[K12OSN] LTSP server with 3 NICs?
"Terrell Prudé Jr."
microman at cmosnetworks.com
Fri Dec 19 18:21:29 UTC 2008
One modification to Step 2, below.
You will need to ensure that the hostnames are unique. I didn't point
that out. So, while your /etc/hosts file might look like this:
and so on...
I would tweak the hostnames to look like this, by adding a digit, like so:
See the difference? In this case, the first digit after the "ws"
reflects the third octet of the subnet. That tells me very quickly
which subnet a client is on, just by looking at the hostname. Could be
handy for troubleshooting. Of course, you can use any scheme you want,
as long as the hostnames remain unique.
Do you GNU <http://www.gnu.org>?
Microsoft Free since 2003 <http://www.cmosnetworks.com>--the ultimate
Terrell Prudé Jr. wrote:
> This is exactly how I did the PPC/x86/SPARC K12LTSP server a while
> back, and yes, it would work wonderfully for your situation.
> Basically, you'd need to do this:
> 1.) Set up your third NIC for another client subnet (e. g.
> 192.168.4.0/24), and hook 'er up to that switch.
> 2.) Modify /etc/hosts to include host entries for the 192.168.4.0
> range, just like the ones for 192.168.0.0 are today.
> 3.) Create a second DHCP scope in your /etc/dhcpd.conf file. I just
> copied the info from the first scope, changing "192.168.0" to
> "192.168.4". Since all the clients are x86 in your case, you don't
> need to change any directory path info (just keep using /opt/ltsp/i386).
> 4.) TRIPLE-CHECK THAT YOUR THIRD NIC IS PLUGGED INTO THE RIGHT
> SWITCH! You don't want to be handing out LTSP client addresses to the
> main LAN. That would be bad.
> 5.) Restart DHCPD and try booting a client.
> And you're right, 802.1q is indeed VLANs, and yes, it would work if
> you had the hardware. But then you run into a scalability problem.
> I'm assuming that the interfaces on your server are Gig-E or lower
> (Ten Gig-E is still very expensive). Thus, it's not too hard to put
> enough clients on a LAN segment to saturate that Gig-E line. Fifteen
> simultaneous TuxType sessions will do it, as would anything else with
> lots of screen updates (e. g. video streaming or ChildsPlay). Using
> that second NIC will give you the bandwidth needed to support that
> second set of clients in the other room.
> Note that this is not channel-bonding. This is just good ol'
> fashioned separate interfaces on separate broadcast domains. There
> doesn't seem to be any need to channel-bond here.
> Do you GNU <http://www.gnu.org>?
> Microsoft Free since 2003 <http://www.cmosnetworks.com>--the ultimate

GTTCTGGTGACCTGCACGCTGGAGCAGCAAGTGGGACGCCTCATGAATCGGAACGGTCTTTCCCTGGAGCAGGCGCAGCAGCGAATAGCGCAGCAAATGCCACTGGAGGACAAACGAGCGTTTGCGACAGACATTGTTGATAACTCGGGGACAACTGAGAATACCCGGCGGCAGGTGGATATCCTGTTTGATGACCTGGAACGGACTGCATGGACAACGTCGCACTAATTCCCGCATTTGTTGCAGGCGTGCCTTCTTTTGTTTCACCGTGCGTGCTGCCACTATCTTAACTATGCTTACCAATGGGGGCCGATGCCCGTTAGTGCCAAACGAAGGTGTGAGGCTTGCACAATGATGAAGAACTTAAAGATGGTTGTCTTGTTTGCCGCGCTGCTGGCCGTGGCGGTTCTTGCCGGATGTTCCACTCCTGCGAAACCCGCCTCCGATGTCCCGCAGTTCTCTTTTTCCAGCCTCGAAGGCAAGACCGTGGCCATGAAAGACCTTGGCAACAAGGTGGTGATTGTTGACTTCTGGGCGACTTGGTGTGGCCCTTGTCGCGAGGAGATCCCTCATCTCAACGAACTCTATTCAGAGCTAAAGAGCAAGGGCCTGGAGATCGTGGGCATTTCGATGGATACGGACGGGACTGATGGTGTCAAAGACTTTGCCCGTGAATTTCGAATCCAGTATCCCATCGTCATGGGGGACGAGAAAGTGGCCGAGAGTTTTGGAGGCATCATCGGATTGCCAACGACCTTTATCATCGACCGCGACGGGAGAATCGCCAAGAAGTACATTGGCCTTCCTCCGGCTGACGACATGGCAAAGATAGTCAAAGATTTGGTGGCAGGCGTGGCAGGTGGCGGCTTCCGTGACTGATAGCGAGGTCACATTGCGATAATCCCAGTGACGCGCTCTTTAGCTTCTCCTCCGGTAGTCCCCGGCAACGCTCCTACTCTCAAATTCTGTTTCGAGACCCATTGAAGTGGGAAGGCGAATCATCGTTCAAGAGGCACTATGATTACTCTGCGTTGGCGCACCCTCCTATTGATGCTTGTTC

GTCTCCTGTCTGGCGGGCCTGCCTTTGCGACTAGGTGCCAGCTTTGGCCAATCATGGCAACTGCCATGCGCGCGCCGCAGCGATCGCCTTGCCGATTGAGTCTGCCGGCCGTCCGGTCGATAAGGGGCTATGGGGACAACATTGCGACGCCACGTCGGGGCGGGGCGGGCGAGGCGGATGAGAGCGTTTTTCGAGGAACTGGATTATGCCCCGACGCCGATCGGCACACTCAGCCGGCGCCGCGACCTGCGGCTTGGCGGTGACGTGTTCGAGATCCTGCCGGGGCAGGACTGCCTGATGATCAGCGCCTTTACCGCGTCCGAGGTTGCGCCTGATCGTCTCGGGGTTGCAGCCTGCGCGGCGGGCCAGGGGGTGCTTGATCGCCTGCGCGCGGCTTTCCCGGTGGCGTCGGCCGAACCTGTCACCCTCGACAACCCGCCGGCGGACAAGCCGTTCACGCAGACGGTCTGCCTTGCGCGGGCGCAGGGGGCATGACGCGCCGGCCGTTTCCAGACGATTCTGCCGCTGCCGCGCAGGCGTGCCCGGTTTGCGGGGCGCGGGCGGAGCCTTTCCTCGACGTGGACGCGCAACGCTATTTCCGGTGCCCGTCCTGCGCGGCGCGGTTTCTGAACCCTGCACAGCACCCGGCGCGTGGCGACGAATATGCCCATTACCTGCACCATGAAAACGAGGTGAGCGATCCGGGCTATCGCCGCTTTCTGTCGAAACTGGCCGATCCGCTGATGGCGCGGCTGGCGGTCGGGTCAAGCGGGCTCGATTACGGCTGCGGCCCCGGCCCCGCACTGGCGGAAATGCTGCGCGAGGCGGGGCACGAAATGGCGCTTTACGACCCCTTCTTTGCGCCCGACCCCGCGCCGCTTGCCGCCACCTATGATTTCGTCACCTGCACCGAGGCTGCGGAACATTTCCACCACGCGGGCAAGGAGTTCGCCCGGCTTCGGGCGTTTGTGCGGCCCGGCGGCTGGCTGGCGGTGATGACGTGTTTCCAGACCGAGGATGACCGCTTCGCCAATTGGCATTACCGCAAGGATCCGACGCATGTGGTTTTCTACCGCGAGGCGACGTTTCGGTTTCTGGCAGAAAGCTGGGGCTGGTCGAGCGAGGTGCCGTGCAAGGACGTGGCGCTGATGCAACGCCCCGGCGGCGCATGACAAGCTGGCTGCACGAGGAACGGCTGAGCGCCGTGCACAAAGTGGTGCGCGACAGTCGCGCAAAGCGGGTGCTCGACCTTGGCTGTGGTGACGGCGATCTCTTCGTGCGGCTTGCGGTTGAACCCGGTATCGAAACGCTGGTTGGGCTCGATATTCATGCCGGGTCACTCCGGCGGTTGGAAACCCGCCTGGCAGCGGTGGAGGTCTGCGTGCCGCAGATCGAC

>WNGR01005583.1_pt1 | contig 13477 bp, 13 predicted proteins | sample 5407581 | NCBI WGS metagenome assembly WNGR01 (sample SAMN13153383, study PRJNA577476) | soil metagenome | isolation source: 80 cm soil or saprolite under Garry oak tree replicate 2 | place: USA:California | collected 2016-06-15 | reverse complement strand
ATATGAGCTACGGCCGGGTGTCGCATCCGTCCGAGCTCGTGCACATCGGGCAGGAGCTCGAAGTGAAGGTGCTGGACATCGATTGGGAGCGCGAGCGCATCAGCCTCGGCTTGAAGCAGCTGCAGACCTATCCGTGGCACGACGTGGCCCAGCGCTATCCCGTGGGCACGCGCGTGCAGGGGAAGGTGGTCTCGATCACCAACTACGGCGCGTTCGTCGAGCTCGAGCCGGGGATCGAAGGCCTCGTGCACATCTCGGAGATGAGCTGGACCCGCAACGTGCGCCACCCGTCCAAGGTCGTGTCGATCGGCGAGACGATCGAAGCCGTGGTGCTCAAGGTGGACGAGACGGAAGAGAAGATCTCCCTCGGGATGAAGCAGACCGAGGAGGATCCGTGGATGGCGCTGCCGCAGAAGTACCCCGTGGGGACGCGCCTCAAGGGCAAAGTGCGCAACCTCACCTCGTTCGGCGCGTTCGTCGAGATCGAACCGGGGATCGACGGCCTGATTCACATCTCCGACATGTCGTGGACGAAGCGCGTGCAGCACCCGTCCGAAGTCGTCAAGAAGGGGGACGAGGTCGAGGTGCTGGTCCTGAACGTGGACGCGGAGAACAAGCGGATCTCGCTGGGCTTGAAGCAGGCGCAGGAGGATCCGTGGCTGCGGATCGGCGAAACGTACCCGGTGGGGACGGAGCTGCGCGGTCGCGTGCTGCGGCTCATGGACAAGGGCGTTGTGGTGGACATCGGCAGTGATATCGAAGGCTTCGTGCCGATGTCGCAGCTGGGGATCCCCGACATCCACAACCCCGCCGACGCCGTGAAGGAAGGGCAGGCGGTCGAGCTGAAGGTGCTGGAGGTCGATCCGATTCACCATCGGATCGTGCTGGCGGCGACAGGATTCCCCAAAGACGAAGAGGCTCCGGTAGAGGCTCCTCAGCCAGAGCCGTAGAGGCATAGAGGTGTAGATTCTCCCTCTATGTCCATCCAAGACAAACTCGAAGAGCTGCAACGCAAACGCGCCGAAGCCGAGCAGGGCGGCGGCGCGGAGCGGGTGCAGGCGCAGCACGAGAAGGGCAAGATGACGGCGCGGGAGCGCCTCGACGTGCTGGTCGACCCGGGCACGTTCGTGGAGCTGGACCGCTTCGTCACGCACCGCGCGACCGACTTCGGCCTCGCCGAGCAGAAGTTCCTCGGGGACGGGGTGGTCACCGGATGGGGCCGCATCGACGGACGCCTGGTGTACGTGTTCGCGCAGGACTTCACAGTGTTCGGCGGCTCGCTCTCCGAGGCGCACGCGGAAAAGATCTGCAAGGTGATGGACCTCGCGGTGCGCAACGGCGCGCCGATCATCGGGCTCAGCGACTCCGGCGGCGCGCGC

> antivirus protection!
> Joseph Bishay wrote:
>> 802.1q, or as I understand it -- VLANS -- would also do the same idea
>> so to speak. The issue is the hardware. We don't have anything that
>> is capable of doing VLANS. I thought since this isn't the case of a
>> large single network that I'm trying to break up into two smaller
>> virtual networks, but rather two distinct rooms that are coming
>> together, I could use the 2 NICs to resolve it?
>> On Fri, Dec 19, 2008 at 8:20 AM, Paul VanGundy
>> <pvangundy at bradfordnetworks.com> wrote:
>>> Would 802.1q be a better solution instead of having two cards to
>>> separate two environments and a third NIC to act as your access to the
>>> outside world?
>>> On Fri, Dec 19, 2008 at 12:30 AM, Joseph Bishay <joseph.bishay at gmail.com> wrote:
>>>> How are you? I hope you are all doing well.
>>>> I figure after lurking for a while it was time to get all my questions out. :)
>>>> It ends up that our new LTSP network has two groups of clients
>>>> (currently existing LTSP room A and a new room of thin clients in room
>>>> B). Each room has a switch. There are 2 cables that then run from
>>>> room A and B to a common server room where the LTSP server is.
>>>> Originally the LTSP server was in room A serving only that room.
>>>> Our LTSP server has 3 network cards. Currently one of those cards is
>>>> not active. The second NIC plugs into the switch for the thin clients
>>>> and the last NIC plugs into the router for Internet access.
>>>> How do I activate that 3rd NIC card as a second thin client card?
>>>> That way NIC A serves room A and NIC B serves room B and NIC C access
>>>> the internet for room A & B?
>>>> I wasn't able to search for this because I didn't know what this
>>>> process was called -- I didn't think it was network bonding.
>>>> Thank you.
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